Via press release from ACT UP:
Over the weekend, the New York and Philadelphia chapters of ACT UP, the AIDS Coalition To Unleash Power, teamed up with allies UAEM (Universities Allied for Essential Medicines) and The Other 98% to stage a tug-of-war with pharma bro’s outside Hillary
Clinton’s Philadelphia campaign headquarters ahead of the Democratic National Convention.
Activists targeted candidate Clinton for her refusal to renew her 2008 campaign pledges to regulate the price-gouging of medicines made by major pharmaceutical companies like Gilead and Pfizer. The high prices make it hard for people with HIV as well as other people to access the lifesaving treatment they need.
“Hillary Clinton made pledges to have 30 million on treatment by 2020. Many are sick, and some have died waiting for the treatment,” said ACT UP Philadelphia member Jose De Marco. “This is not the way to the AIDS Free Generation she talked about.”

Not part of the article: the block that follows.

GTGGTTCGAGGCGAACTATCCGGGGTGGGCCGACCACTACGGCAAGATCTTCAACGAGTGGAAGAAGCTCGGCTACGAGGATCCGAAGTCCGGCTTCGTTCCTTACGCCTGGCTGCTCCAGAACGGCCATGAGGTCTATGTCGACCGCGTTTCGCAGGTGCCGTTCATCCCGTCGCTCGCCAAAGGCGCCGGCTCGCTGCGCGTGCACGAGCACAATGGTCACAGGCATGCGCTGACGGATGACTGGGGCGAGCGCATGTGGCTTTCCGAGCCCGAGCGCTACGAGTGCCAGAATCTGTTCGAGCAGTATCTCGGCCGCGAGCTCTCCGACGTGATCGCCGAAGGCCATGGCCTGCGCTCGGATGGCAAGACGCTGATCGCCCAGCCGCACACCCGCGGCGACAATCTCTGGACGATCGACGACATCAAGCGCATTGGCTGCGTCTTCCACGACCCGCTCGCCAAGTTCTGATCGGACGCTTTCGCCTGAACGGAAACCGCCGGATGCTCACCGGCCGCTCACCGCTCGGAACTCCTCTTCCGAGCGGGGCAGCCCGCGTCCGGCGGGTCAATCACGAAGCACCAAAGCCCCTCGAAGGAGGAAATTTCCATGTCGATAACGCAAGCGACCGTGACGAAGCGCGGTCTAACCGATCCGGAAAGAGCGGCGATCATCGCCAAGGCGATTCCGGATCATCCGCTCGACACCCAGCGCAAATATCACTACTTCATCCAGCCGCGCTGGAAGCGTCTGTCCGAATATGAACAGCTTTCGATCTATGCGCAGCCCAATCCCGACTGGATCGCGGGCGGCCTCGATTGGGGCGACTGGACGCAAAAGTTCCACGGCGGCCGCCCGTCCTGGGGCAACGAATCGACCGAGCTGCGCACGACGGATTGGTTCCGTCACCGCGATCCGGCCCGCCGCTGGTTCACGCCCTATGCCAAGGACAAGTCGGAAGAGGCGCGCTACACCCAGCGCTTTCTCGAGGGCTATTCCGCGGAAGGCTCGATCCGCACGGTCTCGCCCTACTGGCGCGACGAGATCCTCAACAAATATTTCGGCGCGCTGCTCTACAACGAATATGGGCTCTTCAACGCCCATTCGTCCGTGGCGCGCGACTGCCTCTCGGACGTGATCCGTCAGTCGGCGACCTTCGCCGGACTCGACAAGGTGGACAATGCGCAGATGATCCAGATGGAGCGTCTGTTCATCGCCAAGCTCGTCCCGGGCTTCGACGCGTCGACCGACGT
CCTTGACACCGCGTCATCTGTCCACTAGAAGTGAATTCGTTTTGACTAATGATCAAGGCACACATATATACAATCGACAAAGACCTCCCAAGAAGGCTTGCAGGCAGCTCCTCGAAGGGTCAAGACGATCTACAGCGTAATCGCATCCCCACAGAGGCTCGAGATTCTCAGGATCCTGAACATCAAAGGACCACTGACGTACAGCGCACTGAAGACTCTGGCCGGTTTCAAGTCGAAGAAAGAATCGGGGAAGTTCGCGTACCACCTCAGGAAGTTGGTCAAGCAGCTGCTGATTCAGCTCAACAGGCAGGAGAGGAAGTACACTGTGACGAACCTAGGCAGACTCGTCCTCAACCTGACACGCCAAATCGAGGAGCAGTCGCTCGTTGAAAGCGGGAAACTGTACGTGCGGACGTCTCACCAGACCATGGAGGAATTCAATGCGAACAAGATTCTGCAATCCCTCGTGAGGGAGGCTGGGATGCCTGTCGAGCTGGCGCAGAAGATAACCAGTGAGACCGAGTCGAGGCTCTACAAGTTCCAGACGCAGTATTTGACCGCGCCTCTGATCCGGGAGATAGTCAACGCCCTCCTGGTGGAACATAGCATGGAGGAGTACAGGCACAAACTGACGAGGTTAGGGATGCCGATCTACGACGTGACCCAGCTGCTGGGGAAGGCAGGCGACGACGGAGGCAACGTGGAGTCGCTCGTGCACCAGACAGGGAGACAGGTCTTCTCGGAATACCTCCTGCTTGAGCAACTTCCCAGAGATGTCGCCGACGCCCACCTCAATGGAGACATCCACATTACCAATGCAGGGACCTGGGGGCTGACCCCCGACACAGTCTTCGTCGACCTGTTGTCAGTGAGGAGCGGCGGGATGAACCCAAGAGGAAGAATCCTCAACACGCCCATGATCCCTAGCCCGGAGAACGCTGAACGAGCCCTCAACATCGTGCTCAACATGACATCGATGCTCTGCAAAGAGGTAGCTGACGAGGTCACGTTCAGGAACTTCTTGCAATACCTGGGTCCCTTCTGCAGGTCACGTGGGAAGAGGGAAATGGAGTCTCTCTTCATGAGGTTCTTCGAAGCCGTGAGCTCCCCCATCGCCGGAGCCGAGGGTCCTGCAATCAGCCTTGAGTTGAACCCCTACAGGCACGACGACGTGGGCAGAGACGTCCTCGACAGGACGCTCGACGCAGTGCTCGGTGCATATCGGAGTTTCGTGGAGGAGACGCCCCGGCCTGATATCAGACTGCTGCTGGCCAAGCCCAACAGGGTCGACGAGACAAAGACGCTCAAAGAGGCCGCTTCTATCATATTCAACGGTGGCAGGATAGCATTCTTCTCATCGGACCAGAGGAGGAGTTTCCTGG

Currently, taxpayers help fund the development of new medicines through grants from the National Institutes of Health (NIH) to universities. The drugs are then licensed to companies to sell back to consumers at high prices. “Hillary Clinton must provide concrete solutions for pharmaceutical price-gouging and challenge the current patent system for drugs that Americans pay for with their taxes,” said Brandon Cuicchi of ACT UP NY.
Around thirty people met at the Love Statue in Philadelphia’s City Hall Park and marched, carrying signs and chanting, to Clinton’s campaign headquarters a few blocks away. When they arrived, they were met by a pharma bro played by comedian John F. O’Donnell from RT’s Redacted Tonight along with the bigheaded likenesses of other notable pharma bros like Martin Shkreli.
The pharma bros waved giant moneybags and challenged activists to a tug-of-war to win influence over Hillary Clinton. After much verbal and physical sparring, activists dropped the rope and sent the pharma bro’s falling to the ground in order to deliver their demands directly to Hillary Clinton’s campaign, but they were barred from entering the building by about 30 members of Philadelphia police on bicycles. There were no arrests.